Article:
Plaintiff has uniformly for the reasons detailed refused to pay the tax, and at no time prior to this year has an effort been made to collect the same, plaintiff having based its refusal to pay on its constitutional rights. But at the instance of the commissioners of the district the sheriff and ex-officio tax collector of Iberia Parish has demanded the tax on the island and its salt mine and is about to advertise the property as delinquent for the period of four years, aggregating $2,000 with the addition of the penalties provided by law.
The inclusion of the island within the district is charged to be an unconstitutional usurpation of authority and an effort to take plaintiff's property without due process of law. A like charge is made as to the assessment of the tax and its collection.
There is no doubt that a Federal right was asserted. Indeed, plaintiff was at pains, it says, "not to invoke for its protection any provision of the Constitution and laws of the State of Louisiana; not to make any attack upon any law of the State of Louisiana or of any of its subdivisions." And, further, the pleadings "were deliberately cast in this form so as to exclude every question of local or state law and to compel the consideration and decision of the Federal question only."
But notwithstanding the studied effort so made and declared, defendants contend that plaintiff missed its purpose and that a Federal question was neither presented to the courts below nor decided by them, and a motion is made to dismiss. It is said that "under the law of Louisiana the action of the Legislative body (the Police Jury), in the exercise of its discretion as to what property shall be included in a Drainage District, will not be inquired into by the Court, except upon a special averment of fraud which is not pleaded." And such decision, it is further contended, was a decision upon the state law and presents no Federal question, the statute of the State not being attacked.
We cannot concur in the contention. It is true the law of the State as written is not attacked, but the law as administered and justified by the Supreme Court of the State is attacked and it is asserted to be a violation of the Constitution of the United States. The question presented is Federal and the motion to dismiss is denied. And the considerations that move a denial of the motion move a decision of the merits of the question.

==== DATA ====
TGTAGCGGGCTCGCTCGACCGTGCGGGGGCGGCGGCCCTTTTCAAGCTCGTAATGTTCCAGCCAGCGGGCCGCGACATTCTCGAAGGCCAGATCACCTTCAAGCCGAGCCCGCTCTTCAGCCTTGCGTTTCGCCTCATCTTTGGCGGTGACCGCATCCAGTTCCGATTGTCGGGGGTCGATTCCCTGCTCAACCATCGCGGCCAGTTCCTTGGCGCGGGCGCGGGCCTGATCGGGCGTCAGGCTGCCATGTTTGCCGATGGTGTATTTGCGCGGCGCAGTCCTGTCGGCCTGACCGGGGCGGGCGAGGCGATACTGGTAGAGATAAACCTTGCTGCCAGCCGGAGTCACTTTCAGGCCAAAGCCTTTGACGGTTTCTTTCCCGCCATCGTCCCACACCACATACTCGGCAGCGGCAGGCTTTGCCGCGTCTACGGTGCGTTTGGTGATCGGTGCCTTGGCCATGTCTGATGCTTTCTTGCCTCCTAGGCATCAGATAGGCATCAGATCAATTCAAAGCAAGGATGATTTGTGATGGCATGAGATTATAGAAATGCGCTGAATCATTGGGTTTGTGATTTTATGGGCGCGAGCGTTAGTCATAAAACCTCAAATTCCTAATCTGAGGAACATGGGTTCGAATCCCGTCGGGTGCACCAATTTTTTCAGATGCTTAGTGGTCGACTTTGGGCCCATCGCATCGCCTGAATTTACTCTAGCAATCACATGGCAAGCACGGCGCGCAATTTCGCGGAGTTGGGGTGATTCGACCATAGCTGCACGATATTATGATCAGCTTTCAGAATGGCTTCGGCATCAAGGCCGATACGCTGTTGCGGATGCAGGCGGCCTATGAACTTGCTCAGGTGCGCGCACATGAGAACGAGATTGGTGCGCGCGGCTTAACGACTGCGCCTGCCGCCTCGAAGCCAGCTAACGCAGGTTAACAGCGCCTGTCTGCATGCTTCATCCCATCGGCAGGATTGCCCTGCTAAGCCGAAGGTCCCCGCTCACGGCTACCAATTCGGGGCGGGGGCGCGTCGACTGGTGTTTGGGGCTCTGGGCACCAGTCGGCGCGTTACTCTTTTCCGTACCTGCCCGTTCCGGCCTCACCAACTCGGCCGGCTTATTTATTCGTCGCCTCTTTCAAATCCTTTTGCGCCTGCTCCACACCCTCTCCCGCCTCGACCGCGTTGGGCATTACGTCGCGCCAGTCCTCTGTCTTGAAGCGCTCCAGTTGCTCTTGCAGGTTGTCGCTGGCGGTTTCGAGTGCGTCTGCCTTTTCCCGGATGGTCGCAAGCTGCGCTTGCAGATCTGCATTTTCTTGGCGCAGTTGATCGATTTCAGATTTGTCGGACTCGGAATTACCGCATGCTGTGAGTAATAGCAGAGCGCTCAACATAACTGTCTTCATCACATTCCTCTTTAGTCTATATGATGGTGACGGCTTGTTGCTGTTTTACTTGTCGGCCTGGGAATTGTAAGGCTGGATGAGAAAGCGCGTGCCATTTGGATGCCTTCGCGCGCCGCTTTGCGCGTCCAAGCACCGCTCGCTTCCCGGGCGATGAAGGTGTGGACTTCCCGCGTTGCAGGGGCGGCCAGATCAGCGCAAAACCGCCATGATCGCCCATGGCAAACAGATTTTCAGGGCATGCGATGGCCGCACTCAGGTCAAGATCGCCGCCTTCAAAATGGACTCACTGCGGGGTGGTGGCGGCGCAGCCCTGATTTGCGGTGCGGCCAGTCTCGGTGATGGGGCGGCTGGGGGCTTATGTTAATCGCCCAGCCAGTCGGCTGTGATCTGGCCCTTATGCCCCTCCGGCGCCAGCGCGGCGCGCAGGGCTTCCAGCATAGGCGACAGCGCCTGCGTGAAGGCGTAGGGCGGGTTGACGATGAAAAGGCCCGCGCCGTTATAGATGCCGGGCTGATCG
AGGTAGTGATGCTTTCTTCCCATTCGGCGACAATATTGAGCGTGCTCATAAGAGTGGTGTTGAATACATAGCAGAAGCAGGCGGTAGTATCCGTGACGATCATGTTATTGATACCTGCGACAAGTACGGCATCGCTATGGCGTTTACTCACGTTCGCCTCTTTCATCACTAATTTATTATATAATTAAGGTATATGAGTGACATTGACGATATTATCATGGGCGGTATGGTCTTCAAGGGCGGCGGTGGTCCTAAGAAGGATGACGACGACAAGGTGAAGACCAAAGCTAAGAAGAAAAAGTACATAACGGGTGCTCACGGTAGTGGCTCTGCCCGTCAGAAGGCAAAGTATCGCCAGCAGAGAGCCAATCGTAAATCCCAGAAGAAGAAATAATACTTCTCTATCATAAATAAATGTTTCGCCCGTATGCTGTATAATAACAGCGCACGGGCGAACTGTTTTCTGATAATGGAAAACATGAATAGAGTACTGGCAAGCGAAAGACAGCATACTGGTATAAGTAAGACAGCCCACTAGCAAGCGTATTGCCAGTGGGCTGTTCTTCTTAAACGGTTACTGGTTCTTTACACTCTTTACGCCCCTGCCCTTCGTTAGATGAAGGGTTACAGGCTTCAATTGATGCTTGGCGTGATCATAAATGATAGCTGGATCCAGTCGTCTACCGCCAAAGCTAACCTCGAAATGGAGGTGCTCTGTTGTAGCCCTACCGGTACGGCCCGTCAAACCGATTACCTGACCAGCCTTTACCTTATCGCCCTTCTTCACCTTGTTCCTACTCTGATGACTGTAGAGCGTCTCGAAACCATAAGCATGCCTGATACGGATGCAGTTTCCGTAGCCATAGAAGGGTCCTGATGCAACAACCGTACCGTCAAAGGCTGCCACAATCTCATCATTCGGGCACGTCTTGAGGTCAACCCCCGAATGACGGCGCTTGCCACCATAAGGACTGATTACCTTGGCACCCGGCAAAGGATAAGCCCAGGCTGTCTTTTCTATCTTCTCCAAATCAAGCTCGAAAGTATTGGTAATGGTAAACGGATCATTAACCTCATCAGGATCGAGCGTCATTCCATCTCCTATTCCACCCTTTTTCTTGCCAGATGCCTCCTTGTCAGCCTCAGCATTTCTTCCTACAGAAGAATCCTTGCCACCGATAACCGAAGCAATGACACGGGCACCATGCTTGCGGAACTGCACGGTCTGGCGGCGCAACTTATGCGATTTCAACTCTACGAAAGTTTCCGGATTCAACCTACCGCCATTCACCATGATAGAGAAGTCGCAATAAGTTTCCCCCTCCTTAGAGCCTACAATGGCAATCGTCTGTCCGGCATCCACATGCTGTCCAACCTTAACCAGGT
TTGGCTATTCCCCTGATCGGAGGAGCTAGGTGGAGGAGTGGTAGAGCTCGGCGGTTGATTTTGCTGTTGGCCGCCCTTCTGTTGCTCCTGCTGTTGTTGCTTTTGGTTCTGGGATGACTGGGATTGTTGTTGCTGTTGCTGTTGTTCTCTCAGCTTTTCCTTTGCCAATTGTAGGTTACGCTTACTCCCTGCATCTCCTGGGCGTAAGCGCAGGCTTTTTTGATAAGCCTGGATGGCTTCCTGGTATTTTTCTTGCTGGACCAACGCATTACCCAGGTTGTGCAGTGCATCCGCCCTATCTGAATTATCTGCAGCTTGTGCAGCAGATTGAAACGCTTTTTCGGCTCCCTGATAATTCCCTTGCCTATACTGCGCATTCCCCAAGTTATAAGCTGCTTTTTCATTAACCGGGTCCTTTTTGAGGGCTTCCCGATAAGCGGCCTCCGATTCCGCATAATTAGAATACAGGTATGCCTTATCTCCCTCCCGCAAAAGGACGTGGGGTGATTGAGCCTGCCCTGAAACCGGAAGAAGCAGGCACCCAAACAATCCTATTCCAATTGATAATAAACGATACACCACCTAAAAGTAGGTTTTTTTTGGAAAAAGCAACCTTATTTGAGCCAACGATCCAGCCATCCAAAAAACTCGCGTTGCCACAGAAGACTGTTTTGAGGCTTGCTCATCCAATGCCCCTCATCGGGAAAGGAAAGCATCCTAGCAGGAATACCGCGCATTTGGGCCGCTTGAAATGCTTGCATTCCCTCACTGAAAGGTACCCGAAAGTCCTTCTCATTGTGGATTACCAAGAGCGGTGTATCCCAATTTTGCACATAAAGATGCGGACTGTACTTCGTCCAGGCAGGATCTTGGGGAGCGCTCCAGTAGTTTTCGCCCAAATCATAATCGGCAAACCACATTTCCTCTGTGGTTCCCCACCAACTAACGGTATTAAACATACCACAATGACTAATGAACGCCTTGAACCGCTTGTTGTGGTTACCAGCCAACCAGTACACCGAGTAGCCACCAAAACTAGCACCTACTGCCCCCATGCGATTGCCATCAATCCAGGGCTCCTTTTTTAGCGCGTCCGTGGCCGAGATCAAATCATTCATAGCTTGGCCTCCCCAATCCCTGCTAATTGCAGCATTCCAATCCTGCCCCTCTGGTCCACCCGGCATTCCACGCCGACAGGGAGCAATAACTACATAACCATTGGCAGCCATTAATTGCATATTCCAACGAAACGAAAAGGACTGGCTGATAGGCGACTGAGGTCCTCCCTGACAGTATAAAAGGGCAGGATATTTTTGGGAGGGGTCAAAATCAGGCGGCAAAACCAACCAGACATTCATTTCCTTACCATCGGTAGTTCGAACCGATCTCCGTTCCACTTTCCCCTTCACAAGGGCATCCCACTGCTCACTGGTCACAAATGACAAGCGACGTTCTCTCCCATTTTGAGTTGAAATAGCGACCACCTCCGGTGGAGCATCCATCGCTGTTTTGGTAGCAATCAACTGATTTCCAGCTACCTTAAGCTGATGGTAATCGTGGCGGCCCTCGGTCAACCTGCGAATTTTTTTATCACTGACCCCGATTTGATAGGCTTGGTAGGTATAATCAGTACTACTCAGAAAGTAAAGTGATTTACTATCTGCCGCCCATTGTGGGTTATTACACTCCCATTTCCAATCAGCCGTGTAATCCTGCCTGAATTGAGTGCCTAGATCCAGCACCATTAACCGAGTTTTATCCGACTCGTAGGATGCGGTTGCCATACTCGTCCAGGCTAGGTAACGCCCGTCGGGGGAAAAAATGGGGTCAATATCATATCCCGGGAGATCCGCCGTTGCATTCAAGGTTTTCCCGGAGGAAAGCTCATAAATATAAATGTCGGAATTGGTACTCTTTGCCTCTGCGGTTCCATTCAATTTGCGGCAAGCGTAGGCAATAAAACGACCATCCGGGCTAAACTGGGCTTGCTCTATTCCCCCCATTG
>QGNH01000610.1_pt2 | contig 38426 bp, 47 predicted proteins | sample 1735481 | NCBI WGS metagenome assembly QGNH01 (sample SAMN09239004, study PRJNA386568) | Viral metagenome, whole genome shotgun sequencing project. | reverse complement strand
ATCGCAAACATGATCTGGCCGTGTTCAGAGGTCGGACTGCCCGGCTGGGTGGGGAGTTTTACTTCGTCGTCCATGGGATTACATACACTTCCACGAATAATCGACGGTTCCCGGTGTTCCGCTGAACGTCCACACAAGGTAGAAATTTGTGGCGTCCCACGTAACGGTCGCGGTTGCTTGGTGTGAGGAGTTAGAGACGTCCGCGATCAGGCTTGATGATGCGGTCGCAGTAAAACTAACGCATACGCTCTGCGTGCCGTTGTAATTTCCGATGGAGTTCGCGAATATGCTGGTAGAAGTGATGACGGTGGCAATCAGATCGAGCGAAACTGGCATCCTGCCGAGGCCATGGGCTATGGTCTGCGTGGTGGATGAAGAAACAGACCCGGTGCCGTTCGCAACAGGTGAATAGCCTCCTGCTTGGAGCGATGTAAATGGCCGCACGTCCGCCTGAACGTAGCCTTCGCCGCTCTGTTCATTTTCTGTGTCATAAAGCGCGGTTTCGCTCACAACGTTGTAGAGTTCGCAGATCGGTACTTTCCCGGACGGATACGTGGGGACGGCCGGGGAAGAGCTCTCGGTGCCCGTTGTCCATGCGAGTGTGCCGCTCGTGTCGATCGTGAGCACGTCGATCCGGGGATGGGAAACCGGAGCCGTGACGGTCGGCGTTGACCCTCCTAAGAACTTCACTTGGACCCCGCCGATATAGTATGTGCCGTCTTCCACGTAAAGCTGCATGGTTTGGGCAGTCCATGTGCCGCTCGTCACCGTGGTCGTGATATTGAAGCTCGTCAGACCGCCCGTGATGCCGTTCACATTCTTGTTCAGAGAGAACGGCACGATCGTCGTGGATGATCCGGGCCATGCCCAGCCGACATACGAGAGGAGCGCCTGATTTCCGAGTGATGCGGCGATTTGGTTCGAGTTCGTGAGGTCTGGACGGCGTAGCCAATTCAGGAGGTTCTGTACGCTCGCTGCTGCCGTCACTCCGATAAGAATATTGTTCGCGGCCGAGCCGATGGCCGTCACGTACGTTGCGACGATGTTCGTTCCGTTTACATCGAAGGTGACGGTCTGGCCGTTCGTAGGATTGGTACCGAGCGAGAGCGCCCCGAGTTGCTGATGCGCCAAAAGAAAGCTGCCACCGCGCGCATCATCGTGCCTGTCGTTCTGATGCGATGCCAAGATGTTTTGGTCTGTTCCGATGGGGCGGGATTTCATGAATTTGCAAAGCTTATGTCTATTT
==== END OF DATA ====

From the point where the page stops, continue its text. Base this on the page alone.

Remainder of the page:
The charge is that plaintiff's property was included in the district not in the exercise of "legal legislative discretion," not that the scheme of drainage would inure to the benefit of the property, even indirectly, but with the predetermined "purpose of deriving revenues to the end of granting a special benefit to the other lands subject to be improved by drainage, without any benefit" to plaintiff "or its property whatever," present or prospective.
Nothing could be more arbitrary if drainage alone be regarded. But there may be other purposes, defendants say, and, besides, that the benefit to the property need not be direct or immediate; it may be indirect, such as might accrue by reason of the general benefits derived by the surrounding territory. But such benefit is excluded by the averments, and it certainly cannot be said that the elevated land of Weeks Island could be a receptacle for stagnant water or would be otherwise a menace to health if not included within the district or would defeat the purpose of the law, which seems to have been the ground of decision in George v. Sheriff, 45 La. An. 1232.
The case, therefore, is within the limitation of the power of the State as laid down in Houck v. Little River Drainage District, ante, p. 254, which cites Norwood v. Baker, 172 U.S. 269, and retains its principle. It has not the features which determined French v. Barber Asphalt Paving Co., 181 U.S. 324, and the cases which have followed that case, and Wagner v. Baltimore, ante, p. 207, decided coincidently with Houck v. Drainage District, and cited in the latter.
It is to be remembered that a drainage district has the special purpose of the improvement of particular property and when it is so formed to include property which is not and cannot be benefited directly or indirectly, including it only that it may pay for the benefit to other property, there is an abuse of power and an act of confiscation. Wagner v. Baltimore, ante, p. 207. We are not dealing with motives alone but as well with their resultant action; we are not dealing with disputable grounds of discretion or disputable degrees of benefit, but with an exercise of power determined by considerations not of the improvement of plaintiff's property but solely of the improvement of the property of others — power, therefore, arbitrarily exerted, imposing a burden without a compensating advantage of any kind.
Therefore, the judgment of the Supreme Court of Louisiana is reversed and the case remanded for further proceedings not inconsistent with this opinion.